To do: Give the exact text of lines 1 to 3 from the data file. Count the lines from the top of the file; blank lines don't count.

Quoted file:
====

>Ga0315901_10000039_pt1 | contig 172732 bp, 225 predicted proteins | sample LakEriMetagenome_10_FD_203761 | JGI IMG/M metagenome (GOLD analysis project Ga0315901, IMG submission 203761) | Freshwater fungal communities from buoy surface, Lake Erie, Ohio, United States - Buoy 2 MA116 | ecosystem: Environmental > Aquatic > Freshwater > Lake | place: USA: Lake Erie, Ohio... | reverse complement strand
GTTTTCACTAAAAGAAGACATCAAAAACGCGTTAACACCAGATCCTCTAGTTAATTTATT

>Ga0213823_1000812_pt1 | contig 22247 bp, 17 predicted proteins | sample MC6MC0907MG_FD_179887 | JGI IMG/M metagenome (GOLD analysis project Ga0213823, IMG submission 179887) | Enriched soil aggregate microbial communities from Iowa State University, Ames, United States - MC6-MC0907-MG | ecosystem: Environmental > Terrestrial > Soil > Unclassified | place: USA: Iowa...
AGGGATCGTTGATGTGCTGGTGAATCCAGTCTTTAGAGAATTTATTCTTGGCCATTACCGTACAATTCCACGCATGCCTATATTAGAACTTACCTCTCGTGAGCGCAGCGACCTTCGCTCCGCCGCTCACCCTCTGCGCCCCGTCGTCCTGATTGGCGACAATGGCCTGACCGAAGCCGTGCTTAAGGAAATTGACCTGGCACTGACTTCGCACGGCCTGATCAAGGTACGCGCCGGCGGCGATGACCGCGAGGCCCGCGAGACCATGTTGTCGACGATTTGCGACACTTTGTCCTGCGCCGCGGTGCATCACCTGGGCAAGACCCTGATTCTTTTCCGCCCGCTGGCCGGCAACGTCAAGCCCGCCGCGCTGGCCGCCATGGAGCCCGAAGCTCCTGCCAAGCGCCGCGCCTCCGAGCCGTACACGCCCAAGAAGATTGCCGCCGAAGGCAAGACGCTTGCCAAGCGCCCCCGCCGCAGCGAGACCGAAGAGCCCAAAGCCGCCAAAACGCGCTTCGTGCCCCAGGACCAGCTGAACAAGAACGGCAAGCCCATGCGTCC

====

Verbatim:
>Ga0315901_10000039_pt1 | contig 172732 bp, 225 predicted proteins | sample LakEriMetagenome_10_FD_203761 | JGI IMG/M metagenome (GOLD analysis project Ga0315901, IMG submission 203761) | Freshwater fungal communities from buoy surface, Lake Erie, Ohio, United States - Buoy 2 MA116 | ecosystem: Environmental > Aquatic > Freshwater > Lake | place: USA: Lake Erie, Ohio... | reverse complement strand
GTTTTCACTAAAAGAAGACATCAAAAACGCGTTAACACCAGATCCTCTAGTTAATTTATT

>Ga0213823_1000812_pt1 | contig 22247 bp, 17 predicted proteins | sample MC6MC0907MG_FD_179887 | JGI IMG/M metagenome (GOLD analysis project Ga0213823, IMG submission 179887) | Enriched soil aggregate microbial communities from Iowa State University, Ames, United States - MC6-MC0907-MG | ecosystem: Environmental > Terrestrial > Soil > Unclassified | place: USA: Iowa...